Wednesday, 7 February 2007
Matters of Urgency
I know you will be hanging on every word, Acting Deputy President Forshaw! The people out there in Australia of course are listening because this tells them what a fantastic and outstanding record the Howard government has in dealing with climate change and the environment. This record of concern about greenhouse gases and climate change has been in place since the government came to office. People out there in Australia will be reassured, I am sure, Senator Marshall, to hear this.
As I said, a $100 million fund has been announced as part of the Asia-Pacific Partnership on Clean Development and Climate, which is very relevant to Senator Milne’s earlier motion because in section (c) she calls on the government:
... to introduce a policy framework that is underpinned by a commitment to contribute fairly to global efforts to constrain temperature rise to 2°C or less.
Obviously Senator Milne is referring to the fact that the government has not ratified the Kyoto Protocol. We have signed it but we have not ratified it, because we do not regard it, as other speakers have said, as a mechanism which is going to do anything about climate change. It is a symbolic statement that climate change is an issue and that we are concerned about it. We signed the protocol; we have not ratified it. In other words, we have acknowledged—and that is the point I am trying to make—that climate change and greenhouse problems are issues. But we have not signed onto it, because this protocol is not going to do anything very much to reduce greenhouse gas or prevent climate change, if they are due to carbon dioxide emissions.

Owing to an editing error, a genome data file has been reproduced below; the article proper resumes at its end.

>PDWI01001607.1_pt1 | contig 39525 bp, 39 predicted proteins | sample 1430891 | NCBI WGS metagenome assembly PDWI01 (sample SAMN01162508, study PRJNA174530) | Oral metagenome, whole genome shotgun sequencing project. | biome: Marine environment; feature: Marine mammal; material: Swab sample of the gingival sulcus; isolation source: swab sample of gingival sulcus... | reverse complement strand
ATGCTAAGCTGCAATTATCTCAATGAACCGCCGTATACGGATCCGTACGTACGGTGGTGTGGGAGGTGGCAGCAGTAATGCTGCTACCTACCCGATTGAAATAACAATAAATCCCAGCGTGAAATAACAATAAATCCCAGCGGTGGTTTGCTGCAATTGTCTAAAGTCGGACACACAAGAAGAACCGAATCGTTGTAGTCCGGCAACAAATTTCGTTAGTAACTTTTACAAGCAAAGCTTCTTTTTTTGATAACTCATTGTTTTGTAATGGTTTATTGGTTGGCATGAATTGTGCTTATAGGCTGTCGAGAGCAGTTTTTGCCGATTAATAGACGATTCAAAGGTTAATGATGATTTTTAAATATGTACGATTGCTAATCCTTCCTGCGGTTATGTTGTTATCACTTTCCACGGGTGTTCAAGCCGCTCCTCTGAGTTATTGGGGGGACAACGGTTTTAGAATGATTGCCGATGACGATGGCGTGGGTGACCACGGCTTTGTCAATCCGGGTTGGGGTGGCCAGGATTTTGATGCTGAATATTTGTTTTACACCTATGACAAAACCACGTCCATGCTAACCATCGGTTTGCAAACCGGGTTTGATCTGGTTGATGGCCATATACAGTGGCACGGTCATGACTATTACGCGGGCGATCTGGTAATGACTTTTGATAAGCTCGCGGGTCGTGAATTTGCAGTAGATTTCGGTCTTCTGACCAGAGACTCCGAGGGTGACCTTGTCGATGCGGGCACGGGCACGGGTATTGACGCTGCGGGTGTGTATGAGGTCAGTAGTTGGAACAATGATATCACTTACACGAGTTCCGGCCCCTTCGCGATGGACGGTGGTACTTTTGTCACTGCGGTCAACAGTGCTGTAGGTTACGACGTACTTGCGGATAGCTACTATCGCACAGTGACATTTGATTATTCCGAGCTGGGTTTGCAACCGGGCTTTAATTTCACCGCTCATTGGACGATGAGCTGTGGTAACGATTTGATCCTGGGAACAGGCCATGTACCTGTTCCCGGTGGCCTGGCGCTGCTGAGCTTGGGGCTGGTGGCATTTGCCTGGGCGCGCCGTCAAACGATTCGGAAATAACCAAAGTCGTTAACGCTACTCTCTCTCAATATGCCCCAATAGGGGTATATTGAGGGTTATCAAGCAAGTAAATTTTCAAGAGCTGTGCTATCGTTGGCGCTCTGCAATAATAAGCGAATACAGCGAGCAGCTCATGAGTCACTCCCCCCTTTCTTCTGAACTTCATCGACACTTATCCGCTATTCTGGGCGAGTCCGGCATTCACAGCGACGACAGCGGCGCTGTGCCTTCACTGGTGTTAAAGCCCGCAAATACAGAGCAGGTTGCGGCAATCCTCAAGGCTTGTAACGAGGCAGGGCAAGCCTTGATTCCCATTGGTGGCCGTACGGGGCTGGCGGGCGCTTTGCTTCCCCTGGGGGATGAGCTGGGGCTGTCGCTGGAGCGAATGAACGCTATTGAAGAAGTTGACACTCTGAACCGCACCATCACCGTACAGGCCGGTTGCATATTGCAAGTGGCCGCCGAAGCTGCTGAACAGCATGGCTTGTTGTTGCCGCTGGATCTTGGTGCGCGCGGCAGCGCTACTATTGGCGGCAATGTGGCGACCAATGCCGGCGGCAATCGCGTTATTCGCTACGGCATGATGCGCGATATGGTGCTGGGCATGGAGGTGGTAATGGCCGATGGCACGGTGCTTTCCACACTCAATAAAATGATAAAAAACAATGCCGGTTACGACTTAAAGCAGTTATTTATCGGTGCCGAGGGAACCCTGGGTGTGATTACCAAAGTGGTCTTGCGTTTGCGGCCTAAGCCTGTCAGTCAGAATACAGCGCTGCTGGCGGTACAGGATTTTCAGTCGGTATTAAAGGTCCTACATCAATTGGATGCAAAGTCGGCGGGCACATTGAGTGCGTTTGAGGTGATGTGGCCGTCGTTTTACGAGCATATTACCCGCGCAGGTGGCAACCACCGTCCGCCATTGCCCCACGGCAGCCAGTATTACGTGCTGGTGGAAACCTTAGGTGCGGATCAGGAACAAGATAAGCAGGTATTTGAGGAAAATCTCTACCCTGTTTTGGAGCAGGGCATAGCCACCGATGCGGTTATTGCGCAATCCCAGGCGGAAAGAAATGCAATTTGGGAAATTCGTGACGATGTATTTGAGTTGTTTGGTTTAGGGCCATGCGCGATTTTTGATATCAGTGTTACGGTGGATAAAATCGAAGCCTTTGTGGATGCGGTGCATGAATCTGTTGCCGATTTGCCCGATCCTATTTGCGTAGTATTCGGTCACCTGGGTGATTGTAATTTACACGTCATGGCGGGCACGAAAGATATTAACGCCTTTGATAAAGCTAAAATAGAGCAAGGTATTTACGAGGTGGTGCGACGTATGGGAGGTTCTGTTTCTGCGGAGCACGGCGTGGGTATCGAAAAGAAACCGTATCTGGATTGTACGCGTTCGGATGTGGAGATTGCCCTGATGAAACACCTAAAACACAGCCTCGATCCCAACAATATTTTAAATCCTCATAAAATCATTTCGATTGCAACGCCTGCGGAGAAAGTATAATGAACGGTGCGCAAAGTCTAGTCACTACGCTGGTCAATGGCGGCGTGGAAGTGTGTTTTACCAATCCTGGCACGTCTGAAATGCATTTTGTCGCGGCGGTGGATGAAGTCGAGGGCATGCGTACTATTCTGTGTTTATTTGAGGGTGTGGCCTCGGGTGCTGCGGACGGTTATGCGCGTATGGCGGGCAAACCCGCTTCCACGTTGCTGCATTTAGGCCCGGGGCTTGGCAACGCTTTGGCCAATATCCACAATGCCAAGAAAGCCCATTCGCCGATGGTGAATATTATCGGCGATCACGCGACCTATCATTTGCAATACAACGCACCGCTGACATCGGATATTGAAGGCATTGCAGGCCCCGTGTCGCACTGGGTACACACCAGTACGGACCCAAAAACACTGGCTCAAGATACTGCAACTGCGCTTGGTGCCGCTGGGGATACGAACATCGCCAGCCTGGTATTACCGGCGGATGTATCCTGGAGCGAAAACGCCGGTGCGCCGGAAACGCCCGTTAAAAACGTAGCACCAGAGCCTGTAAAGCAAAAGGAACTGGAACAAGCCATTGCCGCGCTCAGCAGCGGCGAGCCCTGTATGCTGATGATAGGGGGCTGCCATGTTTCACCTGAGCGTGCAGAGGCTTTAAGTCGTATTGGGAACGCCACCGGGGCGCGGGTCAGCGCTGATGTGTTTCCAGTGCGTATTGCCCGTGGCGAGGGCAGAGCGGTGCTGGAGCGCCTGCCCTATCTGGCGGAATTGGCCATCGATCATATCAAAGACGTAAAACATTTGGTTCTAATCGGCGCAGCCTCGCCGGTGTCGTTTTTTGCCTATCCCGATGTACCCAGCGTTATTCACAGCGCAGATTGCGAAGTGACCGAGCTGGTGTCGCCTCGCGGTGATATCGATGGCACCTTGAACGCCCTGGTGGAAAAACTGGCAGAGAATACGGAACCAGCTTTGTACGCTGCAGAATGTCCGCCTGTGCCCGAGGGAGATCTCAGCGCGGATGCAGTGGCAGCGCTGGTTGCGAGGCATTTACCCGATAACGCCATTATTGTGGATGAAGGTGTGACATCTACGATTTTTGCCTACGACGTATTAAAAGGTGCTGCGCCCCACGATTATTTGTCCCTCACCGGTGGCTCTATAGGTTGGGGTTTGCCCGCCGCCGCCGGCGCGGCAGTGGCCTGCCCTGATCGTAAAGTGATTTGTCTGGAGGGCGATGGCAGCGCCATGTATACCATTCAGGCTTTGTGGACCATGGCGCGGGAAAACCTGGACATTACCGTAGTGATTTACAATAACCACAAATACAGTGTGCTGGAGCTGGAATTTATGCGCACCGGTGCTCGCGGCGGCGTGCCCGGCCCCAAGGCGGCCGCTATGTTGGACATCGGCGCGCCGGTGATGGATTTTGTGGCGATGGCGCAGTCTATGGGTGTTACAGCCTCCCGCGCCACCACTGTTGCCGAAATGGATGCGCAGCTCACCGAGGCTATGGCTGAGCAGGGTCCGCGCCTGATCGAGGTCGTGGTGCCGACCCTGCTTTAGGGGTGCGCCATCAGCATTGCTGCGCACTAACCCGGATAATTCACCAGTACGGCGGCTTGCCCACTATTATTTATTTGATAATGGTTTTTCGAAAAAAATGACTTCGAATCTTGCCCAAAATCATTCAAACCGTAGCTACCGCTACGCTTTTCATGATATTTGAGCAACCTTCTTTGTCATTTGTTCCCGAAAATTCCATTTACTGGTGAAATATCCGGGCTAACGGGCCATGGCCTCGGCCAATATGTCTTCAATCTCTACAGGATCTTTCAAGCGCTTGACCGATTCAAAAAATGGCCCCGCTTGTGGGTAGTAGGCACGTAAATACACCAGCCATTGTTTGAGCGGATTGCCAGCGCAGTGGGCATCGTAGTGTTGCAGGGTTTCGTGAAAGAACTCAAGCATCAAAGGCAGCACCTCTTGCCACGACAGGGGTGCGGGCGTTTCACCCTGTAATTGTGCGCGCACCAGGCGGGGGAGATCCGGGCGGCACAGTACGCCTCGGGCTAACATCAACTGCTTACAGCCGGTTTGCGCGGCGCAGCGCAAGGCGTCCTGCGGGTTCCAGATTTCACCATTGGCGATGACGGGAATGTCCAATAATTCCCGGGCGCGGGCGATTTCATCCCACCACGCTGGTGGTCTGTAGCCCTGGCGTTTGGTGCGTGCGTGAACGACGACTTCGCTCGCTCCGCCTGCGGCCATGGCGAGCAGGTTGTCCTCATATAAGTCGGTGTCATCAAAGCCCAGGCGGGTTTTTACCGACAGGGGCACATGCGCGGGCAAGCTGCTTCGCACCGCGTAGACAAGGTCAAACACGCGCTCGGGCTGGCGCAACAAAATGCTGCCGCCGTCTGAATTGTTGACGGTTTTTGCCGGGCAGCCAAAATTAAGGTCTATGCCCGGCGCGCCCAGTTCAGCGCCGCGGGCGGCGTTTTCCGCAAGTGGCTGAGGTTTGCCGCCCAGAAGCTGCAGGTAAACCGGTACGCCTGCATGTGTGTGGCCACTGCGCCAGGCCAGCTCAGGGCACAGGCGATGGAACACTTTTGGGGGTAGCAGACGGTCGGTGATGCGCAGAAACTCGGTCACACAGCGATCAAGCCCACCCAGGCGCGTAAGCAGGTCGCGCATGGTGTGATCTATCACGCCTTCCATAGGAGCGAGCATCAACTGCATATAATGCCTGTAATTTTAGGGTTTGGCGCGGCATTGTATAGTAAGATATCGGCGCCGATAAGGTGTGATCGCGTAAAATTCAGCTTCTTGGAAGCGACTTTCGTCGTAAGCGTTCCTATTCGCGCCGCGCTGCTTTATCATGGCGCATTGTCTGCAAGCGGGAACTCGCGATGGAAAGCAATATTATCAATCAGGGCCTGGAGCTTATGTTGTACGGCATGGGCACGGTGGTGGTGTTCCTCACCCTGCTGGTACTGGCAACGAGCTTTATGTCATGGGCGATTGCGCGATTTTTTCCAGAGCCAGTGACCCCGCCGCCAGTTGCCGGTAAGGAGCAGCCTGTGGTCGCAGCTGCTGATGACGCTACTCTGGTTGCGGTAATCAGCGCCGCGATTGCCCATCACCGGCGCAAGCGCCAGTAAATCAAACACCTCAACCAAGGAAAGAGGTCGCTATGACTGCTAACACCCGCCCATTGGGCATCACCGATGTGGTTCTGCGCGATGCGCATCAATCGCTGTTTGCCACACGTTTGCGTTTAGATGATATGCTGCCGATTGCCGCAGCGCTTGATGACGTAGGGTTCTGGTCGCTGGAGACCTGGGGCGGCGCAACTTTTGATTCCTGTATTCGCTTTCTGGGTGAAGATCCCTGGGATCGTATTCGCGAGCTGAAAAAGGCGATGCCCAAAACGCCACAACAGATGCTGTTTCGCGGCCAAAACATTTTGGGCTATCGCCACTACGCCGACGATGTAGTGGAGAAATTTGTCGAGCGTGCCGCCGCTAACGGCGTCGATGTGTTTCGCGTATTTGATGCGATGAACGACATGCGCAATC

The problem with the Kyoto treaty, as I have heard other people say today, is that the great emitters of the world are not parties to it. Senator Milne asks us to introduce a policy framework that is going to contribute fairly to global efforts to constrain temperature rise. We have developed this Asia-Pacific Partnership on Clean Development and Climate. The Asia-Pacific partnership is a key plank of Australia’s international climate change policy. It brings together, unlike the Kyoto treaty, some of the key emitters of the Asia-Pacific region. These include the USA, Japan, Korea and India. It brings them together to focus on practical technology-driven solutions to climate change. This is a much more useful and practical approach than the Kyoto treaty, which you obviously support, Senator Milne. I and the Howard government support it as a statement of concern; it is just that we do not think it is practical, because it would reduce greenhouse emissions, I am told, by about one per cent, which is not going to do very much to solve the problem.
Australia, as I said, has established this Asia-Pacific partnership, which is a real partnership of nations, including some of the big emitters of the world. It will do far more than the Kyoto treaty to reduce the dangers that climate change might bring. In fact, Senator Milne, we are already meeting section (c), the concluding section of your earlier motion. We are already doing something which is practical and will fairly contribute to containing climate change and increases in world temperature. So, with that, I leave you and the people of Australia listening to this with the message that the Australian government, the Howard government, has been concerned about climate change from day one and is continuing to develop policies to deal with this situation.